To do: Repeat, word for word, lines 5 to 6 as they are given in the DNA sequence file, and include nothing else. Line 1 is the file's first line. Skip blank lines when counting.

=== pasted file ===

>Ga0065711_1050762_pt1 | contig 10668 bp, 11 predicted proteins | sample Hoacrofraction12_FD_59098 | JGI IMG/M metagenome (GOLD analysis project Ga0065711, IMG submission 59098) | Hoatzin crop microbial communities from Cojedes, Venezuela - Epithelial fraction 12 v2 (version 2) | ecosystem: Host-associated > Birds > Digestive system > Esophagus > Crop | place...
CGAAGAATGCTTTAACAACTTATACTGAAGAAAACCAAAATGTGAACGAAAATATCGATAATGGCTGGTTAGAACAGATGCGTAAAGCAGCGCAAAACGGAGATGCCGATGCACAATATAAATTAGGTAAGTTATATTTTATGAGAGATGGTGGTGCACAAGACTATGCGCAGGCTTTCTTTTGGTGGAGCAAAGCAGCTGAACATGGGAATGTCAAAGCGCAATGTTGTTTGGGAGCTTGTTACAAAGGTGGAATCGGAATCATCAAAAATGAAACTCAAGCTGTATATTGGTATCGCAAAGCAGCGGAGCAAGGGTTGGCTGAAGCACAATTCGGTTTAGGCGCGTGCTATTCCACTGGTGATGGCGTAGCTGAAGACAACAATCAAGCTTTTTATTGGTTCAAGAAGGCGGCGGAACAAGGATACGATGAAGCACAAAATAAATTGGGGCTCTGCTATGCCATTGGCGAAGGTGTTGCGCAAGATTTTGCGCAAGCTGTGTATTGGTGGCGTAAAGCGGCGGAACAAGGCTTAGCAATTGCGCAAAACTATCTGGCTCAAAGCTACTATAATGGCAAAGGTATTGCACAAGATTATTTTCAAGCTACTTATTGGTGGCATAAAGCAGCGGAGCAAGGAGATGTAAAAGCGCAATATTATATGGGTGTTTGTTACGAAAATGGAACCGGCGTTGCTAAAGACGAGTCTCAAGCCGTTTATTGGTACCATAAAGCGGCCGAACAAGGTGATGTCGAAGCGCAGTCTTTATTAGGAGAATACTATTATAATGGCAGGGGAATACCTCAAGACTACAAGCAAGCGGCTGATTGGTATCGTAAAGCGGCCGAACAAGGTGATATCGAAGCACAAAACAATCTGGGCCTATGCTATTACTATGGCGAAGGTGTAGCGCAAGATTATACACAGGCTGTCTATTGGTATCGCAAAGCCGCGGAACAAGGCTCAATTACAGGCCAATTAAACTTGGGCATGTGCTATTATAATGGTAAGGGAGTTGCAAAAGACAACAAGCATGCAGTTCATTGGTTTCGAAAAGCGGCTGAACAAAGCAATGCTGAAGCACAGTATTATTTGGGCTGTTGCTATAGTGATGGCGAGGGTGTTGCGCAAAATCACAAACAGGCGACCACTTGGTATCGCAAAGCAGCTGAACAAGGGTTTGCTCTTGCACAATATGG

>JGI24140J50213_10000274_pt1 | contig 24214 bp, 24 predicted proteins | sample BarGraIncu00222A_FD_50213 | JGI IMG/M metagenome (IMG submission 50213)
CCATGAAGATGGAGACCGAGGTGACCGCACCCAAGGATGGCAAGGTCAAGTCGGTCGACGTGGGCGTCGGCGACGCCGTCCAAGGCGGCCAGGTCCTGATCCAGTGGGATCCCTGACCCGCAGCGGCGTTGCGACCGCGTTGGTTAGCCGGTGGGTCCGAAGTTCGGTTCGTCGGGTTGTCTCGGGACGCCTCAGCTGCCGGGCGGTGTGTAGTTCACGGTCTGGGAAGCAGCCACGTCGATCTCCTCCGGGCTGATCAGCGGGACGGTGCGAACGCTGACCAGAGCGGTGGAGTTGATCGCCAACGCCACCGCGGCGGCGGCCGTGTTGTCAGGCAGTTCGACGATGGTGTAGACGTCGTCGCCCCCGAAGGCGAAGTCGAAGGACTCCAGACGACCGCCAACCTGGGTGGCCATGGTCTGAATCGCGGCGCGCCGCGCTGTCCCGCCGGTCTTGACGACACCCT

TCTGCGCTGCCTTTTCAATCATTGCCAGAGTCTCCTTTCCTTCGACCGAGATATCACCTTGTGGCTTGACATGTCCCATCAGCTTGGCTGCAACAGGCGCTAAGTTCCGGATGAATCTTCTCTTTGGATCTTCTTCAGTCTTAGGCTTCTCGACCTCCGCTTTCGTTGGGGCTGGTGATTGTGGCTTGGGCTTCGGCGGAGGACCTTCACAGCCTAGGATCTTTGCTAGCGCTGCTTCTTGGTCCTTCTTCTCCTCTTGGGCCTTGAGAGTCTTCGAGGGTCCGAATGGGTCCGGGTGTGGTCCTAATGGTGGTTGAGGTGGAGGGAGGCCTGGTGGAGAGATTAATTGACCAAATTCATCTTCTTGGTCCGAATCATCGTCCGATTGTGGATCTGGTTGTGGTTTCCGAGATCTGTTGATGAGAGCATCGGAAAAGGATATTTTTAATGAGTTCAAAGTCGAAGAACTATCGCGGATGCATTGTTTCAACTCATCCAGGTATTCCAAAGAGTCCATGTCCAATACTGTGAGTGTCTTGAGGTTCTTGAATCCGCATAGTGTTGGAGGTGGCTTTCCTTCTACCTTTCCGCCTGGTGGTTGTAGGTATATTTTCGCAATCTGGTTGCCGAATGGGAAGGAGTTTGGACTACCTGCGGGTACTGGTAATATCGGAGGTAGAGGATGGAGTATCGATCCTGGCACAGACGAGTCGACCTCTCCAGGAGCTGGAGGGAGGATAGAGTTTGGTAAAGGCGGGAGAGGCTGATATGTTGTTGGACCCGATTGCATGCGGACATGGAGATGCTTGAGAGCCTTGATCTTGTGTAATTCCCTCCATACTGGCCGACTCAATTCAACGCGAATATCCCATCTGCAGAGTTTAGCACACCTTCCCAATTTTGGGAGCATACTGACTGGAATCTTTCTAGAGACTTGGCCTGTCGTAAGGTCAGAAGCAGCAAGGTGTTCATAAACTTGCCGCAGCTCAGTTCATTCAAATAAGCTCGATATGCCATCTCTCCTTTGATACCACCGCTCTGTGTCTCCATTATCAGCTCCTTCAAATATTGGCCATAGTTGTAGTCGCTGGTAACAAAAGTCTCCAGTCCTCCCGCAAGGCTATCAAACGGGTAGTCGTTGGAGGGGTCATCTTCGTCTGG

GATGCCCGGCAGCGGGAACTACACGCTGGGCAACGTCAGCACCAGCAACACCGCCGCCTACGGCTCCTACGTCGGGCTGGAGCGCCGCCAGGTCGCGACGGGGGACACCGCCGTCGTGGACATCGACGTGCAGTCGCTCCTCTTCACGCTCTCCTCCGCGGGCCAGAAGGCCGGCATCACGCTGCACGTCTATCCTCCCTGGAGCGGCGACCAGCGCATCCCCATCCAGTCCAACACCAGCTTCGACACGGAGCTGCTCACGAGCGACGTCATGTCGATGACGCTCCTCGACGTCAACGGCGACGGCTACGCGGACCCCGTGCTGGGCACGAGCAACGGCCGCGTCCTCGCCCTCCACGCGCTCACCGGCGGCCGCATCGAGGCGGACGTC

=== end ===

TCTGCGCTGCCTTTTCAATCATTGCCAGAGTCTCCTTTCCTTCGACCGAGATATCACCTTGTGGCTTGACATGTCCCATCAGCTTGGCTGCAACAGGCGCTAAGTTCCGGATGAATCTTCTCTTTGGATCTTCTTCAGTCTTAGGCTTCTCGACCTCCGCTTTCGTTGGGGCTGGTGATTGTGGCTTGGGCTTCGGCGGAGGACCTTCACAGCCTAGGATCTTTGCTAGCGCTGCTTCTTGGTCCTTCTTCTCCTCTTGGGCCTTGAGAGTCTTCGAGGGTCCGAATGGGTCCGGGTGTGGTCCTAATGGTGGTTGAGGTGGAGGGAGGCCTGGTGGAGAGATTAATTGACCAAATTCATCTTCTTGGTCCGAATCATCGTCCGATTGTGGATCTGGTTGTGGTTTCCGAGATCTGTTGATGAGAGCATCGGAAAAGGATATTTTTAATGAGTTCAAAGTCGAAGAACTATCGCGGATGCATTGTTTCAACTCATCCAGGTATTCCAAAGAGTCCATGTCCAATACTGTGAGTGTCTTGAGGTTCTTGAATCCGCATAGTGTTGGAGGTGGCTTTCCTTCTACCTTTCCGCCTGGTGGTTGTAGGTATATTTTCGCAATCTGGTTGCCGAATGGGAAGGAGTTTGGACTACCTGCGGGTACTGGTAATATCGGAGGTAGAGGATGGAGTATCGATCCTGGCACAGACGAGTCGACCTCTCCAGGAGCTGGAGGGAGGATAGAGTTTGGTAAAGGCGGGAGAGGCTGATATGTTGTTGGACCCGATTGCATGCGGACATGGAGATGCTTGAGAGCCTTGATCTTGTGTAATTCCCTCCATACTGGCCGACTCAATTCAACGCGAATATCCCATCTGCAGAGTTTAGCACACCTTCCCAATTTTGGGAGCATACTGACTGGAATCTTTCTAGAGACTTGGCCTGTCGTAAGGTCAGAAGCAGCAAGGTGTTCATAAACTTGCCGCAGCTCAGTTCATTCAAATAAGCTCGATATGCCATCTCTCCTTTGATACCACCGCTCTGTGTCTCCATTATCAGCTCCTTCAAATATTGGCCATAGTTGTAGTCGCTGGTAACAAAAGTCTCCAGTCCTCCCGCAAGGCTATCAAACGGGTAGTCGTTGGAGGGGTCATCTTCGTCTGG

GATGCCCGGCAGCGGGAACTACACGCTGGGCAACGTCAGCACCAGCAACACCGCCGCCTACGGCTCCTACGTCGGGCTGGAGCGCCGCCAGGTCGCGACGGGGGACACCGCCGTCGTGGACATCGACGTGCAGTCGCTCCTCTTCACGCTCTCCTCCGCGGGCCAGAAGGCCGGCATCACGCTGCACGTCTATCCTCCCTGGAGCGGCGACCAGCGCATCCCCATCCAGTCCAACACCAGCTTCGACACGGAGCTGCTCACGAGCGACGTCATGTCGATGACGCTCCTCGACGTCAACGGCGACGGCTACGCGGACCCCGTGCTGGGCACGAGCAACGGCCGCGTCCTCGCCCTCCACGCGCTCACCGGCGGCCGCATCGAGGCGGACGTC